Since 1981, the operation of large airplanes that are configured for 6,000 lbs. or more of payload capacity or 20 or more passenger seats has been governed by Part 125 of the Federal Aviation Regulations (FARs). The Federal Aviation Administration (FAA) published Part 125 in an effort to establish a uniform set of certification and operational rules for these airplanes, often referred to as “Part 125 size airplanes”. Part 125 applies when these airplanes are being used for any purpose other than common carriage. Prior to the establishment of Part 125, these airplanes operated under Part 91. Through the establishment of Part 125, the FAA intended to elevate the level of safety applicable to Part 125 size airplanes.
When the FAA published Part 125, they built in flexibility by including deviation authority in section 125.3. This allowed businesses to operate Part 125 size airplanes under letters of deviation authority (LODAs) issued by their local FSDO. In most cases, full or blanket LODAs have exempted these business airplanes from all provisions of Part 125 and allowed them to operate under FAR Part 91, Subpart F. In the absence of these LODAs, most businesses operating Part 125 size airplanes would have been required to undertake the burdensome process of obtaining an operating certificate and operating specifications.
Download Advisory Circular 125-1 (PDF)
Current FAA Policy
FAA has implemented a policy that prohibits the issuance of “full” or “blanket” LODAs which allow deviations from all provisions of Part 125. The FAA may issue “partial” deviation authority, meaning that businesses operating Part 125 size airplanes will need to comply with all applicable safety and maintenance requirements under Part 125. The FAA asserts that this policy is required by section 125.3 of the FAR, which states that deviation authority may be granted only from “specified sections” of Part 125.
In July 2006, the FAA issued Notice 8700.46, “Letters of Deviation Authority to Deviate from the Certification and Operations Specification Requirements of Part 125”. The Notice did allow partial deviations for private operations, yet instituted new restrictions which were of concern to NBAA. In particular, NBAA was concerned that the FAA might be taking the position that partial deviation authority from Part 125 does not allow businesses to conduct the types of flights permitted under section 91.501 of the FARs. Examples of operations allowed under 91.501 are: timeshares, interchanges, joint ownership, demonstration flights, and affiliated group cost reimbursement. The FAA defines these operations as commercial because charges or compensation can be allowed. It appeared that the FAA would only allow non-commercial operations to be conducted by operators with partial deviation authority from Part 125.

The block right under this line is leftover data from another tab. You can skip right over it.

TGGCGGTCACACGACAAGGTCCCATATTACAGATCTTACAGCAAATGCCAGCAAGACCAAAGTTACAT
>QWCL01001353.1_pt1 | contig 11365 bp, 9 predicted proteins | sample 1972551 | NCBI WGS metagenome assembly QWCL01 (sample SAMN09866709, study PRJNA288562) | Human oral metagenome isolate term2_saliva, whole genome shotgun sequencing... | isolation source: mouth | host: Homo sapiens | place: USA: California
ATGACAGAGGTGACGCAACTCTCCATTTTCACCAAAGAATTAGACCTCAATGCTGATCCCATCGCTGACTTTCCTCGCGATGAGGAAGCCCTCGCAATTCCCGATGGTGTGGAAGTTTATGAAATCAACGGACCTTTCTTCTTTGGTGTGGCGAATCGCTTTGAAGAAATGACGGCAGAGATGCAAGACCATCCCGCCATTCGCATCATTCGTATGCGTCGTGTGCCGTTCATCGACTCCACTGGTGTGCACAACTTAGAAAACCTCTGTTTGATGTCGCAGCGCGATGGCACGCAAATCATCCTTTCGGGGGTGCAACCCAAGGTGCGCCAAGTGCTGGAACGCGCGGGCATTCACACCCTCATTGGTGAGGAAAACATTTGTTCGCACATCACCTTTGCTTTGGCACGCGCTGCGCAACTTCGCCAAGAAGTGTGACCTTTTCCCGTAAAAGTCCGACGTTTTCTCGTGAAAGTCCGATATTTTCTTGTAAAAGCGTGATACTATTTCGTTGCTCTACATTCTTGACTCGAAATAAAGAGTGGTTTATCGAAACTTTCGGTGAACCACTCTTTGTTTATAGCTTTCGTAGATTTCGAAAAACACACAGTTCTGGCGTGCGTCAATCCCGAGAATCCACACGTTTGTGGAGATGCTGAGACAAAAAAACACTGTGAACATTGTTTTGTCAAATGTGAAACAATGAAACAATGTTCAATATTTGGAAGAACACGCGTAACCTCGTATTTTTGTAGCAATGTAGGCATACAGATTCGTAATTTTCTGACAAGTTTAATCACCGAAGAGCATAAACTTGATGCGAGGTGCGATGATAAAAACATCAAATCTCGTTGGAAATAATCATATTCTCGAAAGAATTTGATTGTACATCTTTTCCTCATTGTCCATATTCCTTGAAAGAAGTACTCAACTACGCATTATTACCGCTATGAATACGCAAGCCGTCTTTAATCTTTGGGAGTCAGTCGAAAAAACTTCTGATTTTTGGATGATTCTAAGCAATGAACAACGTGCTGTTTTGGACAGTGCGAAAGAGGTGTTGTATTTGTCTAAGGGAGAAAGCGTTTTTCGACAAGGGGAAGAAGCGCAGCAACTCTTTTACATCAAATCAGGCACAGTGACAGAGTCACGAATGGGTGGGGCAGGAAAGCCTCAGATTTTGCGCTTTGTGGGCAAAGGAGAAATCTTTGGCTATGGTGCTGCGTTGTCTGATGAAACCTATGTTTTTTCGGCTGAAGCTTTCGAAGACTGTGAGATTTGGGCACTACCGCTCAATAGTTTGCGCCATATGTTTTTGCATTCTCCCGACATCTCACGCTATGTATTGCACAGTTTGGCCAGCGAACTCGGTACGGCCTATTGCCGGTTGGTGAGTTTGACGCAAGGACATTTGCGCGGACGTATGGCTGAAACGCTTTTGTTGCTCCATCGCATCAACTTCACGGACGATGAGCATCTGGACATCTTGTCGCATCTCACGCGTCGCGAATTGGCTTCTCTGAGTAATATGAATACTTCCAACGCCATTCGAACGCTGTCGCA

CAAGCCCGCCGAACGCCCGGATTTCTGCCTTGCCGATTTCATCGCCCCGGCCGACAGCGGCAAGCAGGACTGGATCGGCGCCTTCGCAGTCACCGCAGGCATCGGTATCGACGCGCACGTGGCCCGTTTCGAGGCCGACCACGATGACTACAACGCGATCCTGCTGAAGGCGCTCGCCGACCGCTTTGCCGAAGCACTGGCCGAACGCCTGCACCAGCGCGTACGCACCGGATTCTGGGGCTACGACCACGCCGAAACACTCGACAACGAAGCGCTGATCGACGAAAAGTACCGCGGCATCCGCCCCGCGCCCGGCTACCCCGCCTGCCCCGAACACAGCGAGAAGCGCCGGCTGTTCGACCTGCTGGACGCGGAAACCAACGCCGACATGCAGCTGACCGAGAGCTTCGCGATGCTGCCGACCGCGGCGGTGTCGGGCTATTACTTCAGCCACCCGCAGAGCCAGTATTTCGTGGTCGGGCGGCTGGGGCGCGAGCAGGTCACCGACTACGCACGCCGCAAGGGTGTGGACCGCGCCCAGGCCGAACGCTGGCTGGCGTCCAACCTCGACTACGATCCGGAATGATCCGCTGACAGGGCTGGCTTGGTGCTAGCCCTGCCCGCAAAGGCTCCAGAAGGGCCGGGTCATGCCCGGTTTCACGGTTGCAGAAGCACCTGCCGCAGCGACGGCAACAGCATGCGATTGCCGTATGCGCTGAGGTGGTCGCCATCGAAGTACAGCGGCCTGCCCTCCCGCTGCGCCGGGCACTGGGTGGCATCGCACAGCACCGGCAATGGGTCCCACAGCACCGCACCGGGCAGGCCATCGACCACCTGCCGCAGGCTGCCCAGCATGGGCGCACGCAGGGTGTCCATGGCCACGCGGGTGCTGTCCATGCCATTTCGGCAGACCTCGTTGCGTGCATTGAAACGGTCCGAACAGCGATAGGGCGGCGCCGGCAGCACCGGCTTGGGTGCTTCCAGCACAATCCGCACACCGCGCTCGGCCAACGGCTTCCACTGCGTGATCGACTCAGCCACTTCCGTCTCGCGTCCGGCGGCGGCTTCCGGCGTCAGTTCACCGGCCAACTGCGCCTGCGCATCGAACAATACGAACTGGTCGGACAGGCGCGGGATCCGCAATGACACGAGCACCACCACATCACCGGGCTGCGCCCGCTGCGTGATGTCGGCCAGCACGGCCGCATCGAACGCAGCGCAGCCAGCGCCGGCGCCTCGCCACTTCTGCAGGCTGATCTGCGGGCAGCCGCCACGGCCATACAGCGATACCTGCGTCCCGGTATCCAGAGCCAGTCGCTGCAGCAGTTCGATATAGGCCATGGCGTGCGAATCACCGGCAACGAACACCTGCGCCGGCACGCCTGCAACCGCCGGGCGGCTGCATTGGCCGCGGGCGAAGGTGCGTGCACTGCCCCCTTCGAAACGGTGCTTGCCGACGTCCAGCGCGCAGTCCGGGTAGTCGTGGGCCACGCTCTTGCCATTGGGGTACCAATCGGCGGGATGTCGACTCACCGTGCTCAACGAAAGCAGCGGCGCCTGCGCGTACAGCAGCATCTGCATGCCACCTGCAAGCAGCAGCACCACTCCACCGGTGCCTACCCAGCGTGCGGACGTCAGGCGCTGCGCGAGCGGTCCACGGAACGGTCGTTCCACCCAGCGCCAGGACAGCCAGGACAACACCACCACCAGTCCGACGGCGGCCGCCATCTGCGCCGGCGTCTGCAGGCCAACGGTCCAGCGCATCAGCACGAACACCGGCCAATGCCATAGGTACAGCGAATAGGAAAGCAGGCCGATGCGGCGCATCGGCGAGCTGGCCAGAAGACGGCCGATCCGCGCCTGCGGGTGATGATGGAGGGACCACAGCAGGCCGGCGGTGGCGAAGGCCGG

NBAA met with FAA officials on a number of occasions to discuss the concerns raised by Notice 8700.46. As a result of these meetings, the FAA agreed to revise 8700.46 and reissue a new notice that would, among other things, provide operators of Part 125 size airplanes additional time to comply with the notice.
On December 21, 2006, the FAA issued revised Notice 8000.345 which addresses many of the concerns raised by NBAA. The following key points are discussed in the notice:
- By June 21, 2007, each LODA holder should present a written plan to its FAA office that outlines how the operator will comply with the requirements of each section of Part 125 as listed in the LODA (template A125). If a deviation is requested from specific sections, the operator must describe methods that will be used to ensure an equivalent level of safety is met.
- By March 31, 2008, the operator must be issued the new LODA with authorized deviations. If this timeline cannot be met, the LODA holder must petition for an extension within 30 days of the final March 30 deadline.
- The notice explains that while a LODA may be issued for noncommercial operations, it may also be issued when the operator conducts specific types of compensation operations not involving common carriage. These operations include those allowed under 91.501, such as: timeshares, interchanges, joint ownership, demonstration flights, and affiliated group cost reimbursement.
NBAA encourages operators of Part 125 sized aircraft to review this notice carefully, then meet with their Principal Inspectors early in the process to ensure compliance with above timeline. In addition, an NBAA working group is coordinating with the FAA to develop a list of deviations to Part 125 that will be entered into a national database. This will streamline the process for operators when applying for partial deviations. [FAA Notice 8000.345 is Cancelled]
Part 125/135 Aviation Rulemaking Committee (ARC)
In 2003, the FAA organized an ARC to conduct a wide ranging review of FAR Parts 125 and 135. One of the working groups was charged with determining whether Part 125 should be completely rescinded. After reviewing the types of operations that currently take place under Part 125, the working group determined that it would not be appropriate to place all of these operations under another operating part of the FARs. The working group recommended that Part 125 remain in place and suggested the following modifications:
1. Private operations with Part 125 sized aircraft should be moved to Part 91. To accommodate this, a new subpart would be created under Part 91 with safety improvements designed specifically for large aircraft.
2. Private carriage for hire operations would remain in Part 125 with limitations on the number of contracts and Part 125 certificate requirements for these operations
- Part 125/135 ARC Recommendations (PDF)
- Certification of Commercial Aircraft Operations – Which Rules Apply? by Mark Larsen, NBAA and Gerald Murphy, Crowell & Moring (PDF)